WOBURN, MA – April 6, 2016 – / – Kaspersky Lab today published, ”Growing Up Online: What Kids Conceal,” the first part of its global studyi into the behaviors of children online and how constant connectivity impacts the way that they communicate and leverage technology in their daily lives. The study found that almost half of children (44%) conceal potentially dangerous aspects of their online life from their parents, a percentage that rises to 57 percent in the United States. In addition, while these children are hiding their online activities, 70 percent of parents are unaware that their children even have a reason to do so.

Connected devices and the Internet have become an embedded part of life for young people, with 51 percent of American children admitting to being online almost constantly. Many of these connected children are not telling their parents what websites they’re visiting, games they’re playing or content they’re downloading.

They are not only keeping quiet about online behavior, but also about their efforts to bypass parental monitoring. For example, many use passwords on their devices that their parents do not know, they go online when adults are away or they consistently delete their browser history. In addition, one in five (22%) children uses anonymizer tools, and one in seven (14%) uses special programs that hide the apps they use.

Despite two-third of parents being unaware that their kids might be hiding something from them, children are open to the opportunity to talk about safety and dangers online. Seventy-five percent of young people surveyed say they would welcome more conversation with their parents about the dangers they might encounter online. Additionally, they indicated they would feel safer if their parents provided guidance on the apps and websites that were OK to use and restricted access to those that weren’t.

“Parent education plays a major role in protecting children online. If children think their parents are able to calmly discuss the issues they encounter, they are much more likely to confide in them. Recent researchii from the European Commission shows that it is often children themselves who ask for parental controls to protect their younger siblings”, states Janice Richardson, Senior Advisor at European Schoolnet.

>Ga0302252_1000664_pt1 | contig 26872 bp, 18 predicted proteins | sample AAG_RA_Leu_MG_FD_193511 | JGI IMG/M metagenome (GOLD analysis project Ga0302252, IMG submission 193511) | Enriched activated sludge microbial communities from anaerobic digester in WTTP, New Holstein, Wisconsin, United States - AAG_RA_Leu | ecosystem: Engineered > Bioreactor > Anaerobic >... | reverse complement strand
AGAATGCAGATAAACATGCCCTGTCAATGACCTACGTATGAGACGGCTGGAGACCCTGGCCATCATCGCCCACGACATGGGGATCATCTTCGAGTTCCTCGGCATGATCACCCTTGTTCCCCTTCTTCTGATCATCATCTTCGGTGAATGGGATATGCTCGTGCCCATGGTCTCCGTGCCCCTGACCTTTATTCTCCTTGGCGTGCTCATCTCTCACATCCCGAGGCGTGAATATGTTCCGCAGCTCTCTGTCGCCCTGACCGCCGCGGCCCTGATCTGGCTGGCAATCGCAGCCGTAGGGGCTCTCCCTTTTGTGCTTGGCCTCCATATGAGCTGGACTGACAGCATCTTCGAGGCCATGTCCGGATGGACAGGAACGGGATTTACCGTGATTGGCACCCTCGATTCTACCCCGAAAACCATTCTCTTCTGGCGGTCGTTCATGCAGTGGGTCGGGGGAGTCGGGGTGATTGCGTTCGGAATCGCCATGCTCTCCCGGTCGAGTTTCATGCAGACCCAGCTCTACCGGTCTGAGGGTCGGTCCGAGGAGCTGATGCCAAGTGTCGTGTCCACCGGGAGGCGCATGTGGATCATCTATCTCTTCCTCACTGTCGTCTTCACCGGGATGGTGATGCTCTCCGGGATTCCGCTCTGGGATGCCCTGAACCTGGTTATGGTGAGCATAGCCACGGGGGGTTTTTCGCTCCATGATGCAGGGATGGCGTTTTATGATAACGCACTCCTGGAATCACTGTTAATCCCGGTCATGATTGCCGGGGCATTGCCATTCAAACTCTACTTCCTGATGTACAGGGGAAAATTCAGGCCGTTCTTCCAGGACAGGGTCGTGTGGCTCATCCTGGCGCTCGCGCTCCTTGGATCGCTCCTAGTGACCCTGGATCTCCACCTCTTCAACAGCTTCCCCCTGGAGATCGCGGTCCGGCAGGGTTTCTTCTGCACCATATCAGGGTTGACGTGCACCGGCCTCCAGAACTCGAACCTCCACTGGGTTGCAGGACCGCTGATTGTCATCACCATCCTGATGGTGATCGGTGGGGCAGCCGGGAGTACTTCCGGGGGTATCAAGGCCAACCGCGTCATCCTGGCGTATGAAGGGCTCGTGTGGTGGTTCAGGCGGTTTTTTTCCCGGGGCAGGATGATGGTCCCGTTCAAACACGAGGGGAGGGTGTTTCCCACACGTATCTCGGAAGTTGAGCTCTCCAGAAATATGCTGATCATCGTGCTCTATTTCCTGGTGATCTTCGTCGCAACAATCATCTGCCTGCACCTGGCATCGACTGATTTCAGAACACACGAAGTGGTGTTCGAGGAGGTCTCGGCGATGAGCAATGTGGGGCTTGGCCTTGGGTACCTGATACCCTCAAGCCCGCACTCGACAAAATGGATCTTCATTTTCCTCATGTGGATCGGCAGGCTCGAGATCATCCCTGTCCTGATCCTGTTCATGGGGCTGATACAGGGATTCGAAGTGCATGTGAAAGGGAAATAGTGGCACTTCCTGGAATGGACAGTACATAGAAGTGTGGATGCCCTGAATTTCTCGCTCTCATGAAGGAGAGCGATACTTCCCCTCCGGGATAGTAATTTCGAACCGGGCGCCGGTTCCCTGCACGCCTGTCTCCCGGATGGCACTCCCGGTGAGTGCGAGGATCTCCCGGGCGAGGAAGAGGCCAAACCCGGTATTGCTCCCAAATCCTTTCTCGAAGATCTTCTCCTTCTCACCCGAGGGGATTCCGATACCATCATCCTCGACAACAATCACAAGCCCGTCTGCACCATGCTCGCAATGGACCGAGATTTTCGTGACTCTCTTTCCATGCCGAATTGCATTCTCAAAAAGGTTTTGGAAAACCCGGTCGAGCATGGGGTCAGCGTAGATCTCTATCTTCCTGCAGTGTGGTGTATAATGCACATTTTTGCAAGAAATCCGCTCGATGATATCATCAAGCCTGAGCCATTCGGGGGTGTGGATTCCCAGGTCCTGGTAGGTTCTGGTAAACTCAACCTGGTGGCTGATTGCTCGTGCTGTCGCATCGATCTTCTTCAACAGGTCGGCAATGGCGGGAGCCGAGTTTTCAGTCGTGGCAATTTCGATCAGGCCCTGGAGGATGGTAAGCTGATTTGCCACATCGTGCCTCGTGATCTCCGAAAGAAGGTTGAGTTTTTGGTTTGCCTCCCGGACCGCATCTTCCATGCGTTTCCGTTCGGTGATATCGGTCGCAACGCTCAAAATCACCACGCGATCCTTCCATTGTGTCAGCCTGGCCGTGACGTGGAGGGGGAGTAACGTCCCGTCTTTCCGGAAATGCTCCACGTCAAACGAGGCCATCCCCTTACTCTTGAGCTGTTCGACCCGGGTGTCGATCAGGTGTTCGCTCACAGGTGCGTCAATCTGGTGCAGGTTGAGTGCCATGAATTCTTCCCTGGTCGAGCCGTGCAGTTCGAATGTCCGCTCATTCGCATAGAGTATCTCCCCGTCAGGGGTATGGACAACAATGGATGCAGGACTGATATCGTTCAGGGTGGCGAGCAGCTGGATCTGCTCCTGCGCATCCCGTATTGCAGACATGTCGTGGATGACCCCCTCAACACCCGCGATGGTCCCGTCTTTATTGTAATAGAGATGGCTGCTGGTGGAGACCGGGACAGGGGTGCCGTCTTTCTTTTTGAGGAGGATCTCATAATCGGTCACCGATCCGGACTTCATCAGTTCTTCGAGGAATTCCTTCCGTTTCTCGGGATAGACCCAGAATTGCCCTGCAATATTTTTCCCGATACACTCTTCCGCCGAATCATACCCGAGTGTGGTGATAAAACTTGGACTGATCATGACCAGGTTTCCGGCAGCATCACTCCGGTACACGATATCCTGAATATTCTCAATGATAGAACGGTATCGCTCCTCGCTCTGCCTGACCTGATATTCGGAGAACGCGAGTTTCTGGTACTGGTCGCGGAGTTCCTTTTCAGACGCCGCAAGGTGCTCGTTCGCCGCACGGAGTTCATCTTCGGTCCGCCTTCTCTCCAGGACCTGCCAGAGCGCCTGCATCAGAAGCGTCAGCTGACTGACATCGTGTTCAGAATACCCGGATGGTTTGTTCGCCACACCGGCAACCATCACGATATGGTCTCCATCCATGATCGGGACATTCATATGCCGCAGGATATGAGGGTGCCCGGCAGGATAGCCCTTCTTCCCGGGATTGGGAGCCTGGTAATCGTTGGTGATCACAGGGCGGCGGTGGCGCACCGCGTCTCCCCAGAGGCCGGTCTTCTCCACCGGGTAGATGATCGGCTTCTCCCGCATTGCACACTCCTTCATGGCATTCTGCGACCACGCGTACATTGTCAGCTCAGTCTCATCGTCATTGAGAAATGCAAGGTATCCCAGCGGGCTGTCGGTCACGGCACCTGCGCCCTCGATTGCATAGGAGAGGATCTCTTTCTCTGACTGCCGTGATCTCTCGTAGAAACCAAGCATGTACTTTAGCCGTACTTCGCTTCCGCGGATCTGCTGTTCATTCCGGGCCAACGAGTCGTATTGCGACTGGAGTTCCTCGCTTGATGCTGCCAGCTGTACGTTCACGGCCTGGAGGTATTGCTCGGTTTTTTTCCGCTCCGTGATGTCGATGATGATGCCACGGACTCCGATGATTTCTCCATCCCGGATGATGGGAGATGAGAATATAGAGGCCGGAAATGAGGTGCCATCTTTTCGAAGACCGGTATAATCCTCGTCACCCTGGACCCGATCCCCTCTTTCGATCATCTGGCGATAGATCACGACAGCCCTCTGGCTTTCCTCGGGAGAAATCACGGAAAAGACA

“Kids today are always connected and because their activities are often shielded from parents, it can make a parent feel powerless to understand what’s happening while kids are online,” said Brett Schetzsle, consumer security specialist, Kaspersky Lab. “There are steps parents can take to develop an interactive relationship with their child to determine what is appropriate for their digital lives, such as using parental controls. By incorporating these tools with other practical measures, such as keeping computers in family areas, limiting kids screen time and talking to children about what cyber threats actually are, we can help keep children safe online.”

Parents looking for technological assistance can use a comprehensive security solution with parental control capabilities. Solutions like Kaspersky Safe Kids provides features to monitor online activity, block inappropriate websites, and regulate the amount of time a computer or mobile device is used.

For more useful advice on protecting children on the Internet, visit

About Kaspersky Lab
Kaspersky Lab is a global cybersecurity company founded in 1997. Kaspersky Lab’s deep threat intelligence and security expertise is constantly transforming into security solutions and services to protect businesses, critical infrastructure, governments and consumers around the globe. The company’s comprehensive security portfolio includes leading endpoint protection and a number of specialized security solutions and services to fight sophisticated and evolving digital threats. Over 400 million users are protected by Kaspersky Lab technologies and we help 270,000 corporate clients protect what matters most to them.

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i This research was undertaken by iconKids & Youth, surveying online 3,780 families with children aged 8-16 (one parent and one child per family) in the following countries: USA, France, UK, Germany, Spain, Italy, and Russia.

ii Chaudron S., Young Children (0-8) and digital technology: A qualitative exploratory study across seven countries,

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Sarah Kitsos

Source: Kaspersky Lab



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